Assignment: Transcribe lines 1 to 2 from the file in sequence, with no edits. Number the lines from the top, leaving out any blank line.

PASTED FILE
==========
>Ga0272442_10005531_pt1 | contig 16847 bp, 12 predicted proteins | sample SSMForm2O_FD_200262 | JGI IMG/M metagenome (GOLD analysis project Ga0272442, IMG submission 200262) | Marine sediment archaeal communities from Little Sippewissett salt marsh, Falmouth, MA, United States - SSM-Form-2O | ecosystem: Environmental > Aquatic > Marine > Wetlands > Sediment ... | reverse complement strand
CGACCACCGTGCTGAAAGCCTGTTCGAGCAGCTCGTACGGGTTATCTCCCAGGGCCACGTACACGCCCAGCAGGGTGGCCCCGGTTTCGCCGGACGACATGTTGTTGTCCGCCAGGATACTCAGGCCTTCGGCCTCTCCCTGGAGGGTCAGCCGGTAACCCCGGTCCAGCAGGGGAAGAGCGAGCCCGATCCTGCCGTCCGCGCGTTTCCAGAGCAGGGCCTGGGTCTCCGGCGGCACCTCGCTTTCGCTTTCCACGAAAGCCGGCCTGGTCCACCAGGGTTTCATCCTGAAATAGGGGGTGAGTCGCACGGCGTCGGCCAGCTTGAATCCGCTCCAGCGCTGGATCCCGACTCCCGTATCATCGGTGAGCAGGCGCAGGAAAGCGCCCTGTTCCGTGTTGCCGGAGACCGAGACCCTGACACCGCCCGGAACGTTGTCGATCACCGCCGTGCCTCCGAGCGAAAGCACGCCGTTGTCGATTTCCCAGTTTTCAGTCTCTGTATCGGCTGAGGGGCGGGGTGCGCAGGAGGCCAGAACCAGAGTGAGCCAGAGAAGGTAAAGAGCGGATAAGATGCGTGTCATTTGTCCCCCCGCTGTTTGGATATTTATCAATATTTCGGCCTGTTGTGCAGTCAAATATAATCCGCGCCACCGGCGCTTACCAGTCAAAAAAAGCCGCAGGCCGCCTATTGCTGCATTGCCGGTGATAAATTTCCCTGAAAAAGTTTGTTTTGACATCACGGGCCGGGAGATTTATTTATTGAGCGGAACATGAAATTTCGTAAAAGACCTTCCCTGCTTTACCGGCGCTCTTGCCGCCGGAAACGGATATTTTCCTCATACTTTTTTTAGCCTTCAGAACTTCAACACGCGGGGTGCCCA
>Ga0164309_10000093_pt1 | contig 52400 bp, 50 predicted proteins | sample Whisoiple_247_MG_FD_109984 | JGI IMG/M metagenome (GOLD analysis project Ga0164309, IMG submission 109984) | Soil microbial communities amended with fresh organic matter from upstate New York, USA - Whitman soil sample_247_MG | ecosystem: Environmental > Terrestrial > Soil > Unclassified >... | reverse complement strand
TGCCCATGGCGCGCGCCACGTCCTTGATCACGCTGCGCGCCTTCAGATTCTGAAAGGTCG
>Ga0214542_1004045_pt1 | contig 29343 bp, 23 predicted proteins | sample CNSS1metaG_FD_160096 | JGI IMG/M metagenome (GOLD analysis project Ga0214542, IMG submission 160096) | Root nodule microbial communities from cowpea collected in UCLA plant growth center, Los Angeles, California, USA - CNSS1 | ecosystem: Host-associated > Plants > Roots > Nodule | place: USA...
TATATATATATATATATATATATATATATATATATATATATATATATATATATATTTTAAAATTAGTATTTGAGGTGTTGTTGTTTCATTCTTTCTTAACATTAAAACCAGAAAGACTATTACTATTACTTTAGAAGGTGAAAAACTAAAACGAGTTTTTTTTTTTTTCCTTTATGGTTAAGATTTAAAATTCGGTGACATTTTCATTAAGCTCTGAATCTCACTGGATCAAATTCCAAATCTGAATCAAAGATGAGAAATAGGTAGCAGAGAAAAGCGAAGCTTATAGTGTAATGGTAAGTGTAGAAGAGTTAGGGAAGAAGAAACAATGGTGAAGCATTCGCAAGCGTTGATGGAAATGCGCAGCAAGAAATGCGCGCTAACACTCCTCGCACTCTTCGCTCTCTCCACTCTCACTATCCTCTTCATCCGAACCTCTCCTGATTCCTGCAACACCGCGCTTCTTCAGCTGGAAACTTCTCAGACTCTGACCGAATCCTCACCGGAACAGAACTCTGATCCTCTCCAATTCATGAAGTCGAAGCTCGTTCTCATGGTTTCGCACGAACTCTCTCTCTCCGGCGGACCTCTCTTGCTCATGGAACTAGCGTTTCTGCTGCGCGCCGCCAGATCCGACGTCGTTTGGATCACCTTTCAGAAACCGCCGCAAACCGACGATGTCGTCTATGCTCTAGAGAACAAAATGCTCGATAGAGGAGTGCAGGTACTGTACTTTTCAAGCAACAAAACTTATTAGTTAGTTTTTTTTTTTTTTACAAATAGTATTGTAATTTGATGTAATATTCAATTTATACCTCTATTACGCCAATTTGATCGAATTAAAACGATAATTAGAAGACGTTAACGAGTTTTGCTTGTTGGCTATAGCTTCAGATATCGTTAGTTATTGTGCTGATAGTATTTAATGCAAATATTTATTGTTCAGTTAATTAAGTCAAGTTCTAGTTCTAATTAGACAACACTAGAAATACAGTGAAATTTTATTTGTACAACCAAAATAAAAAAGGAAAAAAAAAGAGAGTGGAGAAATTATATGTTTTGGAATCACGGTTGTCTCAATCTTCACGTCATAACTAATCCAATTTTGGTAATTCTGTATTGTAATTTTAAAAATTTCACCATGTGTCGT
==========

>Ga0272442_10005531_pt1 | contig 16847 bp, 12 predicted proteins | sample SSMForm2O_FD_200262 | JGI IMG/M metagenome (GOLD analysis project Ga0272442, IMG submission 200262) | Marine sediment archaeal communities from Little Sippewissett salt marsh, Falmouth, MA, United States - SSM-Form-2O | ecosystem: Environmental > Aquatic > Marine > Wetlands > Sediment ... | reverse complement strand
CGACCACCGTGCTGAAAGCCTGTTCGAGCAGCTCGTACGGGTTATCTCCCAGGGCCACGTACACGCCCAGCAGGGTGGCCCCGGTTTCGCCGGACGACATGTTGTTGTCCGCCAGGATACTCAGGCCTTCGGCCTCTCCCTGGAGGGTCAGCCGGTAACCCCGGTCCAGCAGGGGAAGAGCGAGCCCGATCCTGCCGTCCGCGCGTTTCCAGAGCAGGGCCTGGGTCTCCGGCGGCACCTCGCTTTCGCTTTCCACGAAAGCCGGCCTGGTCCACCAGGGTTTCATCCTGAAATAGGGGGTGAGTCGCACGGCGTCGGCCAGCTTGAATCCGCTCCAGCGCTGGATCCCGACTCCCGTATCATCGGTGAGCAGGCGCAGGAAAGCGCCCTGTTCCGTGTTGCCGGAGACCGAGACCCTGACACCGCCCGGAACGTTGTCGATCACCGCCGTGCCTCCGAGCGAAAGCACGCCGTTGTCGATTTCCCAGTTTTCAGTCTCTGTATCGGCTGAGGGGCGGGGTGCGCAGGAGGCCAGAACCAGAGTGAGCCAGAGAAGGTAAAGAGCGGATAAGATGCGTGTCATTTGTCCCCCCGCTGTTTGGATATTTATCAATATTTCGGCCTGTTGTGCAGTCAAATATAATCCGCGCCACCGGCGCTTACCAGTCAAAAAAAGCCGCAGGCCGCCTATTGCTGCATTGCCGGTGATAAATTTCCCTGAAAAAGTTTGTTTTGACATCACGGGCCGGGAGATTTATTTATTGAGCGGAACATGAAATTTCGTAAAAGACCTTCCCTGCTTTACCGGCGCTCTTGCCGCCGGAAACGGATATTTTCCTCATACTTTTTTTAGCCTTCAGAACTTCAACACGCGGGGTGCCCA